15   v. U.S. Dep’t of Justice, 

471 F.3d 315

, 329 (2d Cir. 2006). Garcia

16   raises neither constitutional claims nor questions of law over

17   which we have jurisdiction.

18        Garcia’s arguments all pertain to how the IJ balanced the

19   evidence in reaching its decision. These aspects of the IJ’s

20   decision are beyond our review.           See Argueta v. Holder, 

617 F.3d 21

  109, 113 (2d Cir. 2010) (noting that it is an “unreviewable

22   argument that the IJ balanced improperly those factors that the IJ

23   could consider”).

                                           5
1          To   begin,    Garcia       argues      that     the     IJ    failed    to    consider

2    evidence of his positive equities. Even if we could consider this

3    argument, we note that it does not accurately describe the record.

4    The IJ expressly “balance[d] the respondent’s equities against the

5    adverse factors.” Cert. Admin. R. at 137.

6          Garcia further charges that the IJ committed factual error by

7    finding    that    the    petitioner          did     not    show    rehabilitation         and

8    committed    legal    error       by    requiring           that    he   demonstrate       such

9    rehabilitation.          Again,        however,        we      cannot       consider       the

10   petitioner’s former argument.                 The latter argument is belied by

11   the   record,     which    shows       that     the    IJ     did    not    impose    such   a

12   requirement.        Rather,       the      IJ        merely        considered       lack     of

13   rehabilitation       as    one     of    several        factors          relevant    to    its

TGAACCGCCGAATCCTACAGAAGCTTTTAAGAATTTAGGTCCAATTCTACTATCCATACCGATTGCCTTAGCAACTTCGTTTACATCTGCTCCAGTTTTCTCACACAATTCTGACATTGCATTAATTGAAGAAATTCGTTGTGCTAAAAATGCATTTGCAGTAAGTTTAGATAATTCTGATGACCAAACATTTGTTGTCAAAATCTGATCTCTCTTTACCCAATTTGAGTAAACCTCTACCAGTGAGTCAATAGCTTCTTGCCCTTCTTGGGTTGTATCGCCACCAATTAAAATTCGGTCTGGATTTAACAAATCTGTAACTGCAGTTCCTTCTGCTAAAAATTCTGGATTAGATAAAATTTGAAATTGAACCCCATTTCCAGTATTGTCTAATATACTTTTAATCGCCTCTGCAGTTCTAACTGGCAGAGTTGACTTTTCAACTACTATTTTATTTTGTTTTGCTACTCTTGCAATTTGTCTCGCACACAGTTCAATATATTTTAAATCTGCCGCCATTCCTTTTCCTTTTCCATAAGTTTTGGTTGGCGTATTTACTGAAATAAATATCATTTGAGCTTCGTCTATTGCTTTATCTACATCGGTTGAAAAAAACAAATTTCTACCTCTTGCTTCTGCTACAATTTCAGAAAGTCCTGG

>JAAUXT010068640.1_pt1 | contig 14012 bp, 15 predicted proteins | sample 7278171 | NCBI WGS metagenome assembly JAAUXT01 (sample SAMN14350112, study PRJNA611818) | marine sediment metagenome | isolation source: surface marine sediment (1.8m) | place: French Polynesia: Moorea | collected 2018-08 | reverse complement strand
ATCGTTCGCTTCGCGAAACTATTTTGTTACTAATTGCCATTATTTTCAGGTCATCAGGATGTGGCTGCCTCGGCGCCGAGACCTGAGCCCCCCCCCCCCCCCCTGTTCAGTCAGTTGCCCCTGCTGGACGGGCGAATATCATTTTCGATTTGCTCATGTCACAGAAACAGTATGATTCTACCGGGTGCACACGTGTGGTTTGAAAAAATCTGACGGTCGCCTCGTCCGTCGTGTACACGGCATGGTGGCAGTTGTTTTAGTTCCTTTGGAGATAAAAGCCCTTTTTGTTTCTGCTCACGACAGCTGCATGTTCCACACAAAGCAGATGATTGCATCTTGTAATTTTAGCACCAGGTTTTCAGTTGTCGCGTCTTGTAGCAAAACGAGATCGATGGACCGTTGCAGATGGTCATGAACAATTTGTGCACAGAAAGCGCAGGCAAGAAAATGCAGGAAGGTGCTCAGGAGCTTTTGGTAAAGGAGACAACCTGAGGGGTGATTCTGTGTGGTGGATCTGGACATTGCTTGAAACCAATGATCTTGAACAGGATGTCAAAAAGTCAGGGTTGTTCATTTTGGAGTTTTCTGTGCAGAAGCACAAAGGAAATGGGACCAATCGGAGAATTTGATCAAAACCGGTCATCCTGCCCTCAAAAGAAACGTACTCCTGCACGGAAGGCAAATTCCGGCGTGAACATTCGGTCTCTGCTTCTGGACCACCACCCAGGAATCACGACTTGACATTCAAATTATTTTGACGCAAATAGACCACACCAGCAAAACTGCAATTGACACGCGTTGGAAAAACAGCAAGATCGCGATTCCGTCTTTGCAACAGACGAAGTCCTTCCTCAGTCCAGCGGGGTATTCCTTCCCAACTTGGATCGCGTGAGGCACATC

14   discretionary analysis. See In re C-V-T-, 22 I. & N. Dec. 7, 11

15   (B.I.A. 1998) (noting that an IJ has broad discretion in what

16   adverse    qualities      to   consider         in    determining          cancellation      of

17   removal).

18         Finally, Garcia argues that the IJ did not properly credit

19   evidence that he would face discrimination based on his sexual

20   orientation if he is returned to Trinidad and Tobago.                           In support,

21   he points to the IJ’s statement that, although it “did not find

22   any evidence of harm to deportees, . . . [Garcia] may certainly

23   face discrimination” upon his return.                         Cert. Admin. R. at 150.

                                                   6
1    This argument too asks that we reassess the weight that the IJ

2    assigned    to    particular   evidence,      a    review       that   we   are    not

3    authorized to conduct.     See 

Barco-Sandoval, 516 F.3d at 39-40

; see

4    also 

Argueta, 617 F.3d at 112

–13; Carcamo v. U.S. Dep’t of Justice,

5    

498 F.3d 94

, 98 (2d Cir. 2007).

6    Due Process Claim

7         We reject Garcia’s final argument that he was denied a full

8    and fair hearing at the agency in violation of due process.                         To

9    establish such a violation, “an alien must show that she was denied

10   a full and fair opportunity to present her claims or that [she

11   was] otherwise deprived . . . of fundamental fairness.”                       Burger

12   v. Gonzales, 

498 F.3d 131

, 134 (2d Cir. 2007) (internal quotation

13   marks and     citation   omitted).        Garcia        contends   that     the   IJ’s

14   demeanor and questioning style during his hearing revealed the

15   IJ’s predisposition to rule against Garcia.                He also contends that

16   the IJ did not meaningfully review the evidence.

17        Upon review, we conclude that the record does not support

18   these     characterizations    and    that        the    IJ’s    questioning       and

19   consideration of evidence did not violate due process.

20        For    the   foregoing    reasons,      the    petition       for    review    is

21   DENIED.

22                                        FOR THE COURT:
23                                        Catherine O’Hagan Wolfe,
24                                        Clerk of Court

                                           7